Understand your Customers through Research

Don’t worry research is not as hard as it sounds and it’s not something exclusively for huge conglomerates or companies with massive marketing budgets. Every company can do it and more importantly, every company can benefit.
Everything you need to know about customer research you learned in 5th grade science class:
  • What is the question you want answered (hypothesis)?
  • How will you test it (experiment)?
  • What do you results say (evaluate)?
Do those three things and you’ll be able to make better decisions that will lead to better results.
Here are five keys to customer research:
1. The Research Plan.
Begin by figuring out what you know, what you don’t know and what you’d like to know. (what’s the question?) Then figure out how to gather the data (how will you test it?). Will you send out a survey, test offer response, conduct a field study, etc?
Say for example you want to figure out if it makes more sense to offer 20% off or buy two get one free: A simple way to test would be to put together two offer emails, that are exactly the same except for the offer copy and send them to two groups of customers that are roughly the same size.
When the customers respond, track the results. Did more customers respond to 20% off or buy two? You should also consider which one generated more revenue – more customers may have responded to the % off, but the fewer customers responding to the buy two offer might have generated more total revenue.
Evaluate your results. If 20% offer was better, what if you’d offered buy one get one, did you have to offer 20% or could you have offered 15% and gotten similar results, what if you’d offered 25% off?
Results often lead to more questions and as you can see, research isn’t something you do once. The best results come from continuously testing, measuring and evaluating.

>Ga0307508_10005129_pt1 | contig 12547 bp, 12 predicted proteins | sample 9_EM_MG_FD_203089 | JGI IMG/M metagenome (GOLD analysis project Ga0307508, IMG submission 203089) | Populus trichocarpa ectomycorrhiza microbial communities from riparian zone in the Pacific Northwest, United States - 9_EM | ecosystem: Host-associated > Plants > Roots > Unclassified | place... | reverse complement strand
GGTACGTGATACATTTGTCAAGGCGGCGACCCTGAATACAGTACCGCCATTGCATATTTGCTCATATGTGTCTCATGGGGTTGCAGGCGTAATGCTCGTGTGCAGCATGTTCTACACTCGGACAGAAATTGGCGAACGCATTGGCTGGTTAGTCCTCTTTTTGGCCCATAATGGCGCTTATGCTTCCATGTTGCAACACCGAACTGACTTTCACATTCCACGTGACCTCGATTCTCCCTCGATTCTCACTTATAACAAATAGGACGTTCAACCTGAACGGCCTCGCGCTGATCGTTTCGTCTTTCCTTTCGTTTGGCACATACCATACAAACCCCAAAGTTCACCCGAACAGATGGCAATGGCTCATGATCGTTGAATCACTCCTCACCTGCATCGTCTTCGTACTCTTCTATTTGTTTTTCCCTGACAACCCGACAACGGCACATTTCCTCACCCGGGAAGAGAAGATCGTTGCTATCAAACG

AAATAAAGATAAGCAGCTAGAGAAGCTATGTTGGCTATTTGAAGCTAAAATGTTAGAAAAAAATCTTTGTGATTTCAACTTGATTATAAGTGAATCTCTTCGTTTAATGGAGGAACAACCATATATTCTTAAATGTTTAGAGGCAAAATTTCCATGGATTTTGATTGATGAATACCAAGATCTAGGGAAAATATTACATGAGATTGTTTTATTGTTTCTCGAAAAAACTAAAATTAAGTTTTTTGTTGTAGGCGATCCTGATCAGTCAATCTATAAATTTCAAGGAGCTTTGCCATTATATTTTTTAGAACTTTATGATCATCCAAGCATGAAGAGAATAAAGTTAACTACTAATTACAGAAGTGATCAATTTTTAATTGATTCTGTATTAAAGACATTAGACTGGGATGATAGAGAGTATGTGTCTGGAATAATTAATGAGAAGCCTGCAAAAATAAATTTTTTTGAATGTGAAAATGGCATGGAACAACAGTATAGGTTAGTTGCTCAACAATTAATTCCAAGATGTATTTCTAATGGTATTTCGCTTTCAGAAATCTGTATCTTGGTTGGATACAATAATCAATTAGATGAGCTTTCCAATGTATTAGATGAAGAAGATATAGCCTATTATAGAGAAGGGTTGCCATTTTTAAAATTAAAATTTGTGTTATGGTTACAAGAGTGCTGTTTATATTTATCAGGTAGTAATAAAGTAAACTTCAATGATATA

2. Current Customers.
Find out what’s working by asking your current customers. You already have an existing relationship with them, and you can find out you what they liked, why they bought and what sets you apart from your completion. Their feedback will give you your competitive differentiators and should be the key sales points.
3. Potential customers (and your competition).
Learn how to improve by asking your competition’s customers or reviewing your competitors websites, sales materials, etc.. What is your competition’s value proposition? How are they positioning themselves? Ask their customers why they chose them over you.
The honest feedback may not be what you want to hear but it’s the key to uncovering your faults and finding out how you need to improve. If you can’t improve, then at least you’ll be able to address the issues pre-sale rather than post-lost sale.
4. Non-Customers (and other industries).
Explore untapped markets by evaluating other industries and talking to non-customers – people who aren’t in the market for your products. Why don’t they want what your selling? What are they looking for? Is there an untapped market in another industry that you or your competitors are missing or could easily exploit? If so, you can gain market share by getting their first.
5. What’s it all mean?
While research can be complicated and technical, it’s also something that can be done relatively easily. Every company already has or can easily start to gather a wealth of information — from customers, competitors, industry and trade sources. By planning appropriately, then compiling and evaluating this data we can make better decisions, increase sales and improve revenue.
You should also recognize that it’s a continuous process, because the answers to the first question should lead to additional questions, answers and more questions….

Tom Hughes is the CEO and Editor-In-Chief of Executive Prospectus. Hughes has more than 20 years business experience in sales, marketing and management leading teams in a variety of sectors including: communications, retail, media and advertising.

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